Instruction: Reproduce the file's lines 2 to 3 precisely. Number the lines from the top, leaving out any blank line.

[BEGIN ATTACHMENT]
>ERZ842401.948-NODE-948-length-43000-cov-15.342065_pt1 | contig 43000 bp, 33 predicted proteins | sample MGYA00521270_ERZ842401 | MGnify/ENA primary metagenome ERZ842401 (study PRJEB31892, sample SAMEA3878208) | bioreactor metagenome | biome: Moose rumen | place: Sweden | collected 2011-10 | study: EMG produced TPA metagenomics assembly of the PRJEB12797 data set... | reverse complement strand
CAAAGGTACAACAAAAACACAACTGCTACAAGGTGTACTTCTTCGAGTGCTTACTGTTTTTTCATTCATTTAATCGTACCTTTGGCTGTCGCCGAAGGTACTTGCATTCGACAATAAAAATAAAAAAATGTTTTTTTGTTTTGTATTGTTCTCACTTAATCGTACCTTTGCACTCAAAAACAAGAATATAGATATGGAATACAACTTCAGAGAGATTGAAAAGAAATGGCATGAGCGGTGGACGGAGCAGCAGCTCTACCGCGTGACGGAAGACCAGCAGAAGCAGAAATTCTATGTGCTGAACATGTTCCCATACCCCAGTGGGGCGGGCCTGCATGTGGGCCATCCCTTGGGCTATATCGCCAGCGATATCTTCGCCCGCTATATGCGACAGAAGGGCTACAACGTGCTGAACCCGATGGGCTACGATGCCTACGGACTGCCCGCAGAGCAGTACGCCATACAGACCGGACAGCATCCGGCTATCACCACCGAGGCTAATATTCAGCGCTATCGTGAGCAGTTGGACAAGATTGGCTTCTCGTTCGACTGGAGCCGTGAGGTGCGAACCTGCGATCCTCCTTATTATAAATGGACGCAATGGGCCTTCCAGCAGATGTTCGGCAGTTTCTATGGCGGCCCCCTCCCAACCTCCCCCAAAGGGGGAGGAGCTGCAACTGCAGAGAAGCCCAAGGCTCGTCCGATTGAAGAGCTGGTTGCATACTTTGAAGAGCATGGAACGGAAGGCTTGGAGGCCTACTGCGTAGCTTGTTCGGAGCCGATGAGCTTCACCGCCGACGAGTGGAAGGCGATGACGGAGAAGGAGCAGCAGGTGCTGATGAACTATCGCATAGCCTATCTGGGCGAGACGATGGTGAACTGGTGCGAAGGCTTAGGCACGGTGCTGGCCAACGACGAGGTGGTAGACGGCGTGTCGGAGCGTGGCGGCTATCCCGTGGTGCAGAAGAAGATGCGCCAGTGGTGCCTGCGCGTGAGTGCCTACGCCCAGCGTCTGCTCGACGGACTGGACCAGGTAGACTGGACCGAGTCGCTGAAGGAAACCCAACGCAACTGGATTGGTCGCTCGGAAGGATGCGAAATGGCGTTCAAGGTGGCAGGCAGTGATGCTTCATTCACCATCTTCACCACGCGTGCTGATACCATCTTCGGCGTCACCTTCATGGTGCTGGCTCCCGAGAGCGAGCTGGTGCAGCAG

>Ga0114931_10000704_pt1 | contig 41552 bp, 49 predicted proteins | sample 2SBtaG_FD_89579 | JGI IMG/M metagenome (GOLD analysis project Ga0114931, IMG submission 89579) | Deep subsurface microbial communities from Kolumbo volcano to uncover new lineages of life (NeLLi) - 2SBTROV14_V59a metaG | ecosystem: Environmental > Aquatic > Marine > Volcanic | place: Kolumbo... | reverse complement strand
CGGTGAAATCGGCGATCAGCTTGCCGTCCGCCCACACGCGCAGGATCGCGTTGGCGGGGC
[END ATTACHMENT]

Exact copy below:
CAAAGGTACAACAAAAACACAACTGCTACAAGGTGTACTTCTTCGAGTGCTTACTGTTTTTTCATTCATTTAATCGTACCTTTGGCTGTCGCCGAAGGTACTTGCATTCGACAATAAAAATAAAAAAATGTTTTTTTGTTTTGTATTGTTCTCACTTAATCGTACCTTTGCACTCAAAAACAAGAATATAGATATGGAATACAACTTCAGAGAGATTGAAAAGAAATGGCATGAGCGGTGGACGGAGCAGCAGCTCTACCGCGTGACGGAAGACCAGCAGAAGCAGAAATTCTATGTGCTGAACATGTTCCCATACCCCAGTGGGGCGGGCCTGCATGTGGGCCATCCCTTGGGCTATATCGCCAGCGATATCTTCGCCCGCTATATGCGACAGAAGGGCTACAACGTGCTGAACCCGATGGGCTACGATGCCTACGGACTGCCCGCAGAGCAGTACGCCATACAGACCGGACAGCATCCGGCTATCACCACCGAGGCTAATATTCAGCGCTATCGTGAGCAGTTGGACAAGATTGGCTTCTCGTTCGACTGGAGCCGTGAGGTGCGAACCTGCGATCCTCCTTATTATAAATGGACGCAATGGGCCTTCCAGCAGATGTTCGGCAGTTTCTATGGCGGCCCCCTCCCAACCTCCCCCAAAGGGGGAGGAGCTGCAACTGCAGAGAAGCCCAAGGCTCGTCCGATTGAAGAGCTGGTTGCATACTTTGAAGAGCATGGAACGGAAGGCTTGGAGGCCTACTGCGTAGCTTGTTCGGAGCCGATGAGCTTCACCGCCGACGAGTGGAAGGCGATGACGGAGAAGGAGCAGCAGGTGCTGATGAACTATCGCATAGCCTATCTGGGCGAGACGATGGTGAACTGGTGCGAAGGCTTAGGCACGGTGCTGGCCAACGACGAGGTGGTAGACGGCGTGTCGGAGCGTGGCGGCTATCCCGTGGTGCAGAAGAAGATGCGCCAGTGGTGCCTGCGCGTGAGTGCCTACGCCCAGCGTCTGCTCGACGGACTGGACCAGGTAGACTGGACCGAGTCGCTGAAGGAAACCCAACGCAACTGGATTGGTCGCTCGGAAGGATGCGAAATGGCGTTCAAGGTGGCAGGCAGTGATGCTTCATTCACCATCTTCACCACGCGTGCTGATACCATCTTCGGCGTCACCTTCATGGTGCTGGCTCCCGAGAGCGAGCTGGTGCAGCAG

>Ga0114931_10000704_pt1 | contig 41552 bp, 49 predicted proteins | sample 2SBtaG_FD_89579 | JGI IMG/M metagenome (GOLD analysis project Ga0114931, IMG submission 89579) | Deep subsurface microbial communities from Kolumbo volcano to uncover new lineages of life (NeLLi) - 2SBTROV14_V59a metaG | ecosystem: Environmental > Aquatic > Marine > Volcanic | place: Kolumbo... | reverse complement strand